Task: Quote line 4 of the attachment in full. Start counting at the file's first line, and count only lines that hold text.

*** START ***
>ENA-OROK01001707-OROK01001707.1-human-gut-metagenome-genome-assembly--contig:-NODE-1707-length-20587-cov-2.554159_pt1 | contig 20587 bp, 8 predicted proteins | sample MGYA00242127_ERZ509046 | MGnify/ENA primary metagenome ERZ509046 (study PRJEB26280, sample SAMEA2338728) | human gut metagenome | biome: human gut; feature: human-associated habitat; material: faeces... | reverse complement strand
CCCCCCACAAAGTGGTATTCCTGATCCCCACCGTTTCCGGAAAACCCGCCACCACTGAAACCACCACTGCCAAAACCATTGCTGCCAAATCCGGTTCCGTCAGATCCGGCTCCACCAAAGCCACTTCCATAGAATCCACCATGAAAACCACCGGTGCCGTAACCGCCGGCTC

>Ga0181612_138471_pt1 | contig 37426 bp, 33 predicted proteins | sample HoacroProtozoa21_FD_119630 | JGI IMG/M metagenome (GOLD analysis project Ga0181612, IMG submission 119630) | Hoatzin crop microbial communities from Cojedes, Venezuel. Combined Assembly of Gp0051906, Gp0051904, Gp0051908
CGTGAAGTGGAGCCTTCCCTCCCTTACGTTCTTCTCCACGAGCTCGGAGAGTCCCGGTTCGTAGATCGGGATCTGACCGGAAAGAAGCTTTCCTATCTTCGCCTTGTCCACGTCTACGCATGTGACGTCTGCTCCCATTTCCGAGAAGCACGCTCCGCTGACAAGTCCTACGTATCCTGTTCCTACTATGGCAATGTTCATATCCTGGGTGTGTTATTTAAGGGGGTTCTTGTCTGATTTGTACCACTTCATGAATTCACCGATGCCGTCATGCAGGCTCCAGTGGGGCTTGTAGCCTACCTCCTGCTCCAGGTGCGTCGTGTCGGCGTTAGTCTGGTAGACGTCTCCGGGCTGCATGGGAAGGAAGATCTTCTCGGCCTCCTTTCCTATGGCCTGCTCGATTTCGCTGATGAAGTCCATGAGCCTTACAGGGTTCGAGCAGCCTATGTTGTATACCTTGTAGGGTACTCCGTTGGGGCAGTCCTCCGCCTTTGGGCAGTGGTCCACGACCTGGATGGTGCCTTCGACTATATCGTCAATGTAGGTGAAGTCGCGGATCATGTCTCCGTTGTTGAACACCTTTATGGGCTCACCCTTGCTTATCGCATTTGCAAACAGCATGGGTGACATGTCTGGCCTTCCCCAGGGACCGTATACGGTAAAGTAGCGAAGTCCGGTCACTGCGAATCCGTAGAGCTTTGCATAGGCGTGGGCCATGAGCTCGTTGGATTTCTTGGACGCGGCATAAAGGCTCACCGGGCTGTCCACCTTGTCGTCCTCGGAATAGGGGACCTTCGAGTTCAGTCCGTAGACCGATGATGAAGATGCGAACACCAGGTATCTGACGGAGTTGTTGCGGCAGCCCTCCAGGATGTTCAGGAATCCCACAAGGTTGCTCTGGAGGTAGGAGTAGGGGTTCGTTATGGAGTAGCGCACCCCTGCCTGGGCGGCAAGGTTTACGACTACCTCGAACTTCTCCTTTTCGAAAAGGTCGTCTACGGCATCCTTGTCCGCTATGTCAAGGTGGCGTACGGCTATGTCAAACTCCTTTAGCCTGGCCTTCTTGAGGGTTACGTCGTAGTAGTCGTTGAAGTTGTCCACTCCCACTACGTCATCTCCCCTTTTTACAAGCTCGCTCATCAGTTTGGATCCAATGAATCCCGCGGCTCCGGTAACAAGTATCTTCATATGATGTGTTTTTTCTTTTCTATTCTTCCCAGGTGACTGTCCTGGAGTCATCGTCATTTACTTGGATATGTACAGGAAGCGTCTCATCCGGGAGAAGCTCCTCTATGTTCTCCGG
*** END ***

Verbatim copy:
CGTGAAGTGGAGCCTTCCCTCCCTTACGTTCTTCTCCACGAGCTCGGAGAGTCCCGGTTCGTAGATCGGGATCTGACCGGAAAGAAGCTTTCCTATCTTCGCCTTGTCCACGTCTACGCATGTGACGTCTGCTCCCATTTCCGAGAAGCACGCTCCGCTGACAAGTCCTACGTATCCTGTTCCTACTATGGCAATGTTCATATCCTGGGTGTGTTATTTAAGGGGGTTCTTGTCTGATTTGTACCACTTCATGAATTCACCGATGCCGTCATGCAGGCTCCAGTGGGGCTTGTAGCCTACCTCCTGCTCCAGGTGCGTCGTGTCGGCGTTAGTCTGGTAGACGTCTCCGGGCTGCATGGGAAGGAAGATCTTCTCGGCCTCCTTTCCTATGGCCTGCTCGATTTCGCTGATGAAGTCCATGAGCCTTACAGGGTTCGAGCAGCCTATGTTGTATACCTTGTAGGGTACTCCGTTGGGGCAGTCCTCCGCCTTTGGGCAGTGGTCCACGACCTGGATGGTGCCTTCGACTATATCGTCAATGTAGGTGAAGTCGCGGATCATGTCTCCGTTGTTGAACACCTTTATGGGCTCACCCTTGCTTATCGCATTTGCAAACAGCATGGGTGACATGTCTGGCCTTCCCCAGGGACCGTATACGGTAAAGTAGCGAAGTCCGGTCACTGCGAATCCGTAGAGCTTTGCATAGGCGTGGGCCATGAGCTCGTTGGATTTCTTGGACGCGGCATAAAGGCTCACCGGGCTGTCCACCTTGTCGTCCTCGGAATAGGGGACCTTCGAGTTCAGTCCGTAGACCGATGATGAAGATGCGAACACCAGGTATCTGACGGAGTTGTTGCGGCAGCCCTCCAGGATGTTCAGGAATCCCACAAGGTTGCTCTGGAGGTAGGAGTAGGGGTTCGTTATGGAGTAGCGCACCCCTGCCTGGGCGGCAAGGTTTACGACTACCTCGAACTTCTCCTTTTCGAAAAGGTCGTCTACGGCATCCTTGTCCGCTATGTCAAGGTGGCGTACGGCTATGTCAAACTCCTTTAGCCTGGCCTTCTTGAGGGTTACGTCGTAGTAGTCGTTGAAGTTGTCCACTCCCACTACGTCATCTCCCCTTTTTACAAGCTCGCTCATCAGTTTGGATCCAATGAATCCCGCGGCTCCGGTAACAAGTATCTTCATATGATGTGTTTTTTCTTTTCTATTCTTCCCAGGTGACTGTCCTGGAGTCATCGTCATTTACTTGGATATGTACAGGAAGCGTCTCATCCGGGAGAAGCTCCTCTATGTTCTCCGG